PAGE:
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By Martha C. White
May 4, 2016

American consumers are drowning in a blizzard of customer satisfaction surveys, and that’s not very satisfying.

Sure, if you’re paying for something, you want to be happy with what you get. But if you’re like a growing number of people, you’d like companies to stop asking if you’re satisfied already–especially when they don’t really seem to want to know the truth.

There are lots of reasons companies are so dependent on those omnipresent “brief” surveys, according to Bloomberg. Even the guy who invented customer satisfaction surveys is tired of getting bombarded with requests for them, the story notes.

This perfect survey storm came about because it’s easier than ever to reach customers via mediums like emails and text messages. Data is the holy grail of customer feedback, and companies are under the impression that, if we take the time to review a product or service, we’ll be more invested and therefore a more loyal customer.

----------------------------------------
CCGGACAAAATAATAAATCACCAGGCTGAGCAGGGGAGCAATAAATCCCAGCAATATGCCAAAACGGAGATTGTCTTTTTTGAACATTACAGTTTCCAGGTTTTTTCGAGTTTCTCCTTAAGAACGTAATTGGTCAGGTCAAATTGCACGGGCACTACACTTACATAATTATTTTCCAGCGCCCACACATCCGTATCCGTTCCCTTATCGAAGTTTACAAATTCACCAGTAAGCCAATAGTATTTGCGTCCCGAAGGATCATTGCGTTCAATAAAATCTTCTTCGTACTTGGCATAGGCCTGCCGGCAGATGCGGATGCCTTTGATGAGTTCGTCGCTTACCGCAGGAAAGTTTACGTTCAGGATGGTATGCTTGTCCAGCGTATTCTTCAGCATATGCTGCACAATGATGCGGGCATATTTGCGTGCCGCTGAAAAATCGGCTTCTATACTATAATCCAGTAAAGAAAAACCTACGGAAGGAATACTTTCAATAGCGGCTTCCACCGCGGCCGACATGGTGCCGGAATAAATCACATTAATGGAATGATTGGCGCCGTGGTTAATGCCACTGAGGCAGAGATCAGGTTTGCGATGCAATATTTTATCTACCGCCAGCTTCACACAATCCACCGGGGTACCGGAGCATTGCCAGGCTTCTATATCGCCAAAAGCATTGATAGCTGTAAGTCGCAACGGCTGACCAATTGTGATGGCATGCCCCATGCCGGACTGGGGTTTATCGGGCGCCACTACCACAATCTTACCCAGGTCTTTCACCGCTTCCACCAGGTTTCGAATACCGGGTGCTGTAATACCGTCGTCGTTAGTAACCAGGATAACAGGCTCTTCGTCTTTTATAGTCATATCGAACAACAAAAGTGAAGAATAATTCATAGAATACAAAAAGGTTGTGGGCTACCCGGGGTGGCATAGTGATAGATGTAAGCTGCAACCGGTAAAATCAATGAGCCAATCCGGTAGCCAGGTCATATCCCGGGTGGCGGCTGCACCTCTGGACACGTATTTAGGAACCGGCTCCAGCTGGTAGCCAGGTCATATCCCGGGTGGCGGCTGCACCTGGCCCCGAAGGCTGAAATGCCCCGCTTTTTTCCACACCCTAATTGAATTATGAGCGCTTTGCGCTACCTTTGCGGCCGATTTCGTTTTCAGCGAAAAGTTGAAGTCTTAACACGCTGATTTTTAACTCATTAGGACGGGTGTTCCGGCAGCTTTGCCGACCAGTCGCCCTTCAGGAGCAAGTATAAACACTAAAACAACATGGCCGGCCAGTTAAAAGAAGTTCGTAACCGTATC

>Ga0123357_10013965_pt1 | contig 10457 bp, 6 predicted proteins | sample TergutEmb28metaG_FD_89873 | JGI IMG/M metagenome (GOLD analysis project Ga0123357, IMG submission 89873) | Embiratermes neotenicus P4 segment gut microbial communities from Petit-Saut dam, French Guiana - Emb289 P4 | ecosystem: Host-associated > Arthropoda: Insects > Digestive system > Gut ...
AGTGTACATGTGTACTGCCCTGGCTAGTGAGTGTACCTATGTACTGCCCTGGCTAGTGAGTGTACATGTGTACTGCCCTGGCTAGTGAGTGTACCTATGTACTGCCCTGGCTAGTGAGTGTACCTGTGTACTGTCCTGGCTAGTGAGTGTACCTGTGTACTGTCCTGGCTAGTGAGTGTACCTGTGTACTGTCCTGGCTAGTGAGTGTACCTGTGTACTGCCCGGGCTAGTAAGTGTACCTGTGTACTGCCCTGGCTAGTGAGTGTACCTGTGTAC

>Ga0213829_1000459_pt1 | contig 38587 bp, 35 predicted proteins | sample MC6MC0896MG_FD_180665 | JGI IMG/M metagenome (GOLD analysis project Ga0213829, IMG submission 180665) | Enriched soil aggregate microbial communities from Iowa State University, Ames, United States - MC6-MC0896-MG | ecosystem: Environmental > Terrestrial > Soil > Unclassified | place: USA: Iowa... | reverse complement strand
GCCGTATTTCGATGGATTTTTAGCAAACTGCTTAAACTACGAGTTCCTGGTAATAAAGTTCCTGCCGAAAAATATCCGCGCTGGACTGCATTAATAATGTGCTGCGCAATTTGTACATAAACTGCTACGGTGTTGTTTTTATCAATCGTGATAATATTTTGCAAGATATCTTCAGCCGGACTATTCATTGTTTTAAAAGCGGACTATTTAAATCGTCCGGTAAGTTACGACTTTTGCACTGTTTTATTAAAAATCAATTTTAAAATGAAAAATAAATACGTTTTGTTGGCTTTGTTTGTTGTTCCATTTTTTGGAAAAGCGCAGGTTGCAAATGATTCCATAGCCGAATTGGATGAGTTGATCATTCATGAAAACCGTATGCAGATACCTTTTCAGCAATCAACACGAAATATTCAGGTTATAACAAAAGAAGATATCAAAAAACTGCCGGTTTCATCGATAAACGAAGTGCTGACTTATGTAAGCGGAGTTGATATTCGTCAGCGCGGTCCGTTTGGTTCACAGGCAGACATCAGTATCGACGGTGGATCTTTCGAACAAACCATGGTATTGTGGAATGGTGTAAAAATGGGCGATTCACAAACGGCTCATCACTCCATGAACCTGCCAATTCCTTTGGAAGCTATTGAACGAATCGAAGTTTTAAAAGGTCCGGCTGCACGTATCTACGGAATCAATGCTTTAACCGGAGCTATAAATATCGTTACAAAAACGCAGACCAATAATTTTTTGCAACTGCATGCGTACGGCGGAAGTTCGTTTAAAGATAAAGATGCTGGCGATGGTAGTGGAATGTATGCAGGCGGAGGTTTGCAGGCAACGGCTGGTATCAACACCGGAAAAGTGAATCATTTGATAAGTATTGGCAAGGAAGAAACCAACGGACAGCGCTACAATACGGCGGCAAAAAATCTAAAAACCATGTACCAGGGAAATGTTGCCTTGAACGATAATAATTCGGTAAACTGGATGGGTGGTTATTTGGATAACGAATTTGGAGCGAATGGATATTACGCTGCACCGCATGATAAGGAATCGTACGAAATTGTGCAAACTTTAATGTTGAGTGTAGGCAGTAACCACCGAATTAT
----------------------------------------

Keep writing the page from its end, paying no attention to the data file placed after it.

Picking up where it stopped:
The upshot is that customers are subjected to so many survey requests that they shut them out entirely, creating a negative feedback loop. Companies send out surveys that people ignore, then they send out more surveys, which just irritates people even further. This makes customers less likely to respond to the next survey that inevitably comes their way, while simultaneously annoying people and potentially tainting the brand that’s supposedly aspiring to make sure the customer is 100% satisfied.

Customer reviews are still popular on sites like TripAdvisor, Bloomberg noted, but for the vast majority of everyday products, customers aren’t invested enough to care what other people think or take the time to offer their opinion.

Read Next: Online Product Reviews Are Even Less Trustworthy Than You Think

What’s even worse is that all that annoyance may be for nothing. As companies have come to rely more heavily on satisfaction surveys, workers are under pressure to get nothing but top marks. This leads to begging and even bribing customers for top ratings, creating a kind of customer-survey grade inflation. In other words, the ratings are often inaccurate and arguably useless.

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